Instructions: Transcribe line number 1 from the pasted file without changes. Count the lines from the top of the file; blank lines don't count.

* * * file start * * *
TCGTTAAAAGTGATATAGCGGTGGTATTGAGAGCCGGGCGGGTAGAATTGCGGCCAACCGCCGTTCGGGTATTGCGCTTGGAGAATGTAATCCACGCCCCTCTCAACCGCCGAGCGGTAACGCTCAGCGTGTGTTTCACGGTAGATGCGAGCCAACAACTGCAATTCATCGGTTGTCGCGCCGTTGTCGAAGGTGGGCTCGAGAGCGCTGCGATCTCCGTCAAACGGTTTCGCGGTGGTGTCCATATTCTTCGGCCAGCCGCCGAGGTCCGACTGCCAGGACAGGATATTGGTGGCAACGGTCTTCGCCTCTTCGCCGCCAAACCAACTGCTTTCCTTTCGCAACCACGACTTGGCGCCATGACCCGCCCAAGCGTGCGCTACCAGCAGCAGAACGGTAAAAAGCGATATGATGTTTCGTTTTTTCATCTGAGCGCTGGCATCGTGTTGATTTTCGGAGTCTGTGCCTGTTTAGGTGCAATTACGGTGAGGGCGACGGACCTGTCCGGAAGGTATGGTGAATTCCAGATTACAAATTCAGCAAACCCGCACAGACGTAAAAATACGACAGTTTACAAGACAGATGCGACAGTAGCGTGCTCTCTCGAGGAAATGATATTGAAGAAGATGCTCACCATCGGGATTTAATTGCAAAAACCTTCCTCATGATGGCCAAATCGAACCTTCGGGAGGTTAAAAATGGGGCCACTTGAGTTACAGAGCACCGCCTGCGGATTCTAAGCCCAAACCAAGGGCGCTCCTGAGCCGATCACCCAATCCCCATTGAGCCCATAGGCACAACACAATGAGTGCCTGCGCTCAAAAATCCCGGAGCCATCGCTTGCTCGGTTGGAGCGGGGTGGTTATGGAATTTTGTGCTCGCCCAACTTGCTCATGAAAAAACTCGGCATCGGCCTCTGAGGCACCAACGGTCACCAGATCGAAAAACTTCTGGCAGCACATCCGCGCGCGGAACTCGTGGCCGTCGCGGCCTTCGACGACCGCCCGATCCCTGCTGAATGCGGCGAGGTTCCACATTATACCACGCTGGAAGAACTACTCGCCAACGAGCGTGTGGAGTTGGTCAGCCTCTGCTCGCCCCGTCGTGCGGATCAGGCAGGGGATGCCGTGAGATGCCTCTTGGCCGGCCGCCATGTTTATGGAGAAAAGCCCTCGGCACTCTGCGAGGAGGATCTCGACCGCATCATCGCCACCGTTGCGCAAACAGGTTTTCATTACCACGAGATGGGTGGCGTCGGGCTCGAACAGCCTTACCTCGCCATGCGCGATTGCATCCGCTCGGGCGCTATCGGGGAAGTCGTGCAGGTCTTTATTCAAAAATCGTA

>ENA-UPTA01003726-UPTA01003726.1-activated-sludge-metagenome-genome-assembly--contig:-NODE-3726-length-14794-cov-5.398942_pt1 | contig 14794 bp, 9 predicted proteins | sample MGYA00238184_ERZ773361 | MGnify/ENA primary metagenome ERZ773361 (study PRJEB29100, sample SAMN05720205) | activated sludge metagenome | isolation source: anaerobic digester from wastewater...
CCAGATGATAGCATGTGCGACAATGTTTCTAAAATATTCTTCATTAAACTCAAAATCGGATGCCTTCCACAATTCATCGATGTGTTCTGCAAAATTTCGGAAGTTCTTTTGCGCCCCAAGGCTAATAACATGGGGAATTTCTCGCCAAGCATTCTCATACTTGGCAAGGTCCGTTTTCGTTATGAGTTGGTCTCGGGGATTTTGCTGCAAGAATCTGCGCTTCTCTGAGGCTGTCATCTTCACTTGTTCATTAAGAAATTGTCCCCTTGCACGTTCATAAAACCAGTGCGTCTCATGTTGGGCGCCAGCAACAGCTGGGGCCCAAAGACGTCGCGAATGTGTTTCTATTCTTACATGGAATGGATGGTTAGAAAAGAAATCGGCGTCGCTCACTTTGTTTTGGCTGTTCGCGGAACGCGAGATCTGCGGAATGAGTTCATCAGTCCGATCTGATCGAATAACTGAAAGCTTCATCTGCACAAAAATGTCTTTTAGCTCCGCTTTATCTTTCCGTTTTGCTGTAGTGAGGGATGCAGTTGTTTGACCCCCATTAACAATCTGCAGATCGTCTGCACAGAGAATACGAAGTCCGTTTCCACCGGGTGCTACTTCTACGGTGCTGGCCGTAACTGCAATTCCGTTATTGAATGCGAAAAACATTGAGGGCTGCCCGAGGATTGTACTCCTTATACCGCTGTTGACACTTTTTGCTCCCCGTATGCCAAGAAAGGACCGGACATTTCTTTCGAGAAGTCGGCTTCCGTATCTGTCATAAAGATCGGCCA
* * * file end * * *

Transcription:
TCGTTAAAAGTGATATAGCGGTGGTATTGAGAGCCGGGCGGGTAGAATTGCGGCCAACCGCCGTTCGGGTATTGCGCTTGGAGAATGTAATCCACGCCCCTCTCAACCGCCGAGCGGTAACGCTCAGCGTGTGTTTCACGGTAGATGCGAGCCAACAACTGCAATTCATCGGTTGTCGCGCCGTTGTCGAAGGTGGGCTCGAGAGCGCTGCGATCTCCGTCAAACGGTTTCGCGGTGGTGTCCATATTCTTCGGCCAGCCGCCGAGGTCCGACTGCCAGGACAGGATATTGGTGGCAACGGTCTTCGCCTCTTCGCCGCCAAACCAACTGCTTTCCTTTCGCAACCACGACTTGGCGCCATGACCCGCCCAAGCGTGCGCTACCAGCAGCAGAACGGTAAAAAGCGATATGATGTTTCGTTTTTTCATCTGAGCGCTGGCATCGTGTTGATTTTCGGAGTCTGTGCCTGTTTAGGTGCAATTACGGTGAGGGCGACGGACCTGTCCGGAAGGTATGGTGAATTCCAGATTACAAATTCAGCAAACCCGCACAGACGTAAAAATACGACAGTTTACAAGACAGATGCGACAGTAGCGTGCTCTCTCGAGGAAATGATATTGAAGAAGATGCTCACCATCGGGATTTAATTGCAAAAACCTTCCTCATGATGGCCAAATCGAACCTTCGGGAGGTTAAAAATGGGGCCACTTGAGTTACAGAGCACCGCCTGCGGATTCTAAGCCCAAACCAAGGGCGCTCCTGAGCCGATCACCCAATCCCCATTGAGCCCATAGGCACAACACAATGAGTGCCTGCGCTCAAAAATCCCGGAGCCATCGCTTGCTCGGTTGGAGCGGGGTGGTTATGGAATTTTGTGCTCGCCCAACTTGCTCATGAAAAAACTCGGCATCGGCCTCTGAGGCACCAACGGTCACCAGATCGAAAAACTTCTGGCAGCACATCCGCGCGCGGAACTCGTGGCCGTCGCGGCCTTCGACGACCGCCCGATCCCTGCTGAATGCGGCGAGGTTCCACATTATACCACGCTGGAAGAACTACTCGCCAACGAGCGTGTGGAGTTGGTCAGCCTCTGCTCGCCCCGTCGTGCGGATCAGGCAGGGGATGCCGTGAGATGCCTCTTGGCCGGCCGCCATGTTTATGGAGAAAAGCCCTCGGCACTCTGCGAGGAGGATCTCGACCGCATCATCGCCACCGTTGCGCAAACAGGTTTTCATTACCACGAGATGGGTGGCGTCGGGCTCGAACAGCCTTACCTCGCCATGCGCGATTGCATCCGCTCGGGCGCTATCGGGGAAGTCGTGCAGGTCTTTATTCAAAAATCGTA